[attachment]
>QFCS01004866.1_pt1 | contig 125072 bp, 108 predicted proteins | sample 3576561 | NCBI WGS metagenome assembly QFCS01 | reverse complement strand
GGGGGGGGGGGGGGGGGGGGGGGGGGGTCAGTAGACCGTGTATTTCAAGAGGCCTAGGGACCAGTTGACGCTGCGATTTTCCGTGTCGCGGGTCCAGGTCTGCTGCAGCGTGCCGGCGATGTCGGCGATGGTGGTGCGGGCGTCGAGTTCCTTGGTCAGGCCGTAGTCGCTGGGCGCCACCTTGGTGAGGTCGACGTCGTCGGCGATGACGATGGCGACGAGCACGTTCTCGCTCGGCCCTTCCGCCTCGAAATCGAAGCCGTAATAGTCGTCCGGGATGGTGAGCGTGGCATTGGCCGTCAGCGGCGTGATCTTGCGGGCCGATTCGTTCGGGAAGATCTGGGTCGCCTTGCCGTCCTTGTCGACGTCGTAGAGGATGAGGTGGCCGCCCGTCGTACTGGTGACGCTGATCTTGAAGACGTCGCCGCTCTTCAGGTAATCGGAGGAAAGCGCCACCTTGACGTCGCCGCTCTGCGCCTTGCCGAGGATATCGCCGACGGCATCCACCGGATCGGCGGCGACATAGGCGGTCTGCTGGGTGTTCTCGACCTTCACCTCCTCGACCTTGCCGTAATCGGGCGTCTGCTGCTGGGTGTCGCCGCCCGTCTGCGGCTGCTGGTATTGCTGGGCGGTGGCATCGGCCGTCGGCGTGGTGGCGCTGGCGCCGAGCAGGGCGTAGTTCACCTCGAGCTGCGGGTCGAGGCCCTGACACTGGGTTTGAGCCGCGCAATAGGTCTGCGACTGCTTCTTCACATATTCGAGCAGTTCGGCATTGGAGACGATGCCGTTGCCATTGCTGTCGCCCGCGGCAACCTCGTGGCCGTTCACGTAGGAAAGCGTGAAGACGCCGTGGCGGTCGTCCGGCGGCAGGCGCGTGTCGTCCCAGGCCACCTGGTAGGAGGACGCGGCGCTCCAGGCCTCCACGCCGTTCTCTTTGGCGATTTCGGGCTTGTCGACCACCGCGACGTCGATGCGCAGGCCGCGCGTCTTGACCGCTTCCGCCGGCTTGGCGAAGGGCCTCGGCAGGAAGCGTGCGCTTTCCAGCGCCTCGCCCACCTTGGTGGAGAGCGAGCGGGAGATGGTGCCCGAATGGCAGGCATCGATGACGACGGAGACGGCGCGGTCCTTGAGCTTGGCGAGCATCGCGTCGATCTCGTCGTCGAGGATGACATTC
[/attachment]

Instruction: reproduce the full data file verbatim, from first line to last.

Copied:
>QFCS01004866.1_pt1 | contig 125072 bp, 108 predicted proteins | sample 3576561 | NCBI WGS metagenome assembly QFCS01 | reverse complement strand
GGGGGGGGGGGGGGGGGGGGGGGGGGGTCAGTAGACCGTGTATTTCAAGAGGCCTAGGGACCAGTTGACGCTGCGATTTTCCGTGTCGCGGGTCCAGGTCTGCTGCAGCGTGCCGGCGATGTCGGCGATGGTGGTGCGGGCGTCGAGTTCCTTGGTCAGGCCGTAGTCGCTGGGCGCCACCTTGGTGAGGTCGACGTCGTCGGCGATGACGATGGCGACGAGCACGTTCTCGCTCGGCCCTTCCGCCTCGAAATCGAAGCCGTAATAGTCGTCCGGGATGGTGAGCGTGGCATTGGCCGTCAGCGGCGTGATCTTGCGGGCCGATTCGTTCGGGAAGATCTGGGTCGCCTTGCCGTCCTTGTCGACGTCGTAGAGGATGAGGTGGCCGCCCGTCGTACTGGTGACGCTGATCTTGAAGACGTCGCCGCTCTTCAGGTAATCGGAGGAAAGCGCCACCTTGACGTCGCCGCTCTGCGCCTTGCCGAGGATATCGCCGACGGCATCCACCGGATCGGCGGCGACATAGGCGGTCTGCTGGGTGTTCTCGACCTTCACCTCCTCGACCTTGCCGTAATCGGGCGTCTGCTGCTGGGTGTCGCCGCCCGTCTGCGGCTGCTGGTATTGCTGGGCGGTGGCATCGGCCGTCGGCGTGGTGGCGCTGGCGCCGAGCAGGGCGTAGTTCACCTCGAGCTGCGGGTCGAGGCCCTGACACTGGGTTTGAGCCGCGCAATAGGTCTGCGACTGCTTCTTCACATATTCGAGCAGTTCGGCATTGGAGACGATGCCGTTGCCATTGCTGTCGCCCGCGGCAACCTCGTGGCCGTTCACGTAGGAAAGCGTGAAGACGCCGTGGCGGTCGTCCGGCGGCAGGCGCGTGTCGTCCCAGGCCACCTGGTAGGAGGACGCGGCGCTCCAGGCCTCCACGCCGTTCTCTTTGGCGATTTCGGGCTTGTCGACCACCGCGACGTCGATGCGCAGGCCGCGCGTCTTGACCGCTTCCGCCGGCTTGGCGAAGGGCCTCGGCAGGAAGCGTGCGCTTTCCAGCGCCTCGCCCACCTTGGTGGAGAGCGAGCGGGAGATGGTGCCCGAATGGCAGGCATCGATGACGACGGAGACGGCGCGGTCCTTGAGCTTGGCGAGCATCGCGTCGATCTCGTCGTCGAGGATGACATTC